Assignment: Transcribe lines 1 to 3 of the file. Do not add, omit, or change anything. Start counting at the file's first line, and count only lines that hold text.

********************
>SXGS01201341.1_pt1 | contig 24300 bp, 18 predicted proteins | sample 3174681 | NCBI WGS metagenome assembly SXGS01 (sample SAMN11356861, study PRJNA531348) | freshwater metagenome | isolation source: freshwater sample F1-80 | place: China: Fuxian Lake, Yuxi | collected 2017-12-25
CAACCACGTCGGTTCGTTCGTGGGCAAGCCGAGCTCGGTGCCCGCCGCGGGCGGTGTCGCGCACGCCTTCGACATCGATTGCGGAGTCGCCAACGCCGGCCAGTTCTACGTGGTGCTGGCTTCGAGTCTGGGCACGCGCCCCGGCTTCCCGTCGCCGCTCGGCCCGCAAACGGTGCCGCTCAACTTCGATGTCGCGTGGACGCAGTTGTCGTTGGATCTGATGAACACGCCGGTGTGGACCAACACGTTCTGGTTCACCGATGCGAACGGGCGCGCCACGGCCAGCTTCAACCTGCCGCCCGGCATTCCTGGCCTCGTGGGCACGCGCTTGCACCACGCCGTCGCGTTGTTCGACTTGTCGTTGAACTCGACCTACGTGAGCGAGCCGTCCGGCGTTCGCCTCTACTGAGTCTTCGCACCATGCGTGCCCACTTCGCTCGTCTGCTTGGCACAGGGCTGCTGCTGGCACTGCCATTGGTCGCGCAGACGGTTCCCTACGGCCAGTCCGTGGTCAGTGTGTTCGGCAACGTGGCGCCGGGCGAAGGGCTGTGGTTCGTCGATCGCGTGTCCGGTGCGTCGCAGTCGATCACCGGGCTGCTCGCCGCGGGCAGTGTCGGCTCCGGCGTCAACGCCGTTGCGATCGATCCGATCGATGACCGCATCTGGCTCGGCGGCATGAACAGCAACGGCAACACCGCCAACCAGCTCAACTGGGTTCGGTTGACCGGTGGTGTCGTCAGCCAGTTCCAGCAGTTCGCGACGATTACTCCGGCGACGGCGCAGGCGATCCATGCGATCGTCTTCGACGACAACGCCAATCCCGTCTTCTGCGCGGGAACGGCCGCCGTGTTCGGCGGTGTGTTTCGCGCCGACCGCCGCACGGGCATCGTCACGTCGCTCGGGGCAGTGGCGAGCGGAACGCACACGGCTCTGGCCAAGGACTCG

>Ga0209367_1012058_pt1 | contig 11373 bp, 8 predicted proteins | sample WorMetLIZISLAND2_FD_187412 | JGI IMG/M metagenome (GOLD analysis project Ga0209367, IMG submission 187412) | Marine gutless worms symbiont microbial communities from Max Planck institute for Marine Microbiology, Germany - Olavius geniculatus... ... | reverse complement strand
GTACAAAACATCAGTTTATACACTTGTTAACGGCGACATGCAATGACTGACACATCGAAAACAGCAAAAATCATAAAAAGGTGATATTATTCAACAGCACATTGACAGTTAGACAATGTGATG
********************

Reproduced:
>SXGS01201341.1_pt1 | contig 24300 bp, 18 predicted proteins | sample 3174681 | NCBI WGS metagenome assembly SXGS01 (sample SAMN11356861, study PRJNA531348) | freshwater metagenome | isolation source: freshwater sample F1-80 | place: China: Fuxian Lake, Yuxi | collected 2017-12-25
CAACCACGTCGGTTCGTTCGTGGGCAAGCCGAGCTCGGTGCCCGCCGCGGGCGGTGTCGCGCACGCCTTCGACATCGATTGCGGAGTCGCCAACGCCGGCCAGTTCTACGTGGTGCTGGCTTCGAGTCTGGGCACGCGCCCCGGCTTCCCGTCGCCGCTCGGCCCGCAAACGGTGCCGCTCAACTTCGATGTCGCGTGGACGCAGTTGTCGTTGGATCTGATGAACACGCCGGTGTGGACCAACACGTTCTGGTTCACCGATGCGAACGGGCGCGCCACGGCCAGCTTCAACCTGCCGCCCGGCATTCCTGGCCTCGTGGGCACGCGCTTGCACCACGCCGTCGCGTTGTTCGACTTGTCGTTGAACTCGACCTACGTGAGCGAGCCGTCCGGCGTTCGCCTCTACTGAGTCTTCGCACCATGCGTGCCCACTTCGCTCGTCTGCTTGGCACAGGGCTGCTGCTGGCACTGCCATTGGTCGCGCAGACGGTTCCCTACGGCCAGTCCGTGGTCAGTGTGTTCGGCAACGTGGCGCCGGGCGAAGGGCTGTGGTTCGTCGATCGCGTGTCCGGTGCGTCGCAGTCGATCACCGGGCTGCTCGCCGCGGGCAGTGTCGGCTCCGGCGTCAACGCCGTTGCGATCGATCCGATCGATGACCGCATCTGGCTCGGCGGCATGAACAGCAACGGCAACACCGCCAACCAGCTCAACTGGGTTCGGTTGACCGGTGGTGTCGTCAGCCAGTTCCAGCAGTTCGCGACGATTACTCCGGCGACGGCGCAGGCGATCCATGCGATCGTCTTCGACGACAACGCCAATCCCGTCTTCTGCGCGGGAACGGCCGCCGTGTTCGGCGGTGTGTTTCGCGCCGACCGCCGCACGGGCATCGTCACGTCGCTCGGGGCAGTGGCGAGCGGAACGCACACGGCTCTGGCCAAGGACTCG

>Ga0209367_1012058_pt1 | contig 11373 bp, 8 predicted proteins | sample WorMetLIZISLAND2_FD_187412 | JGI IMG/M metagenome (GOLD analysis project Ga0209367, IMG submission 187412) | Marine gutless worms symbiont microbial communities from Max Planck institute for Marine Microbiology, Germany - Olavius geniculatus... ... | reverse complement strand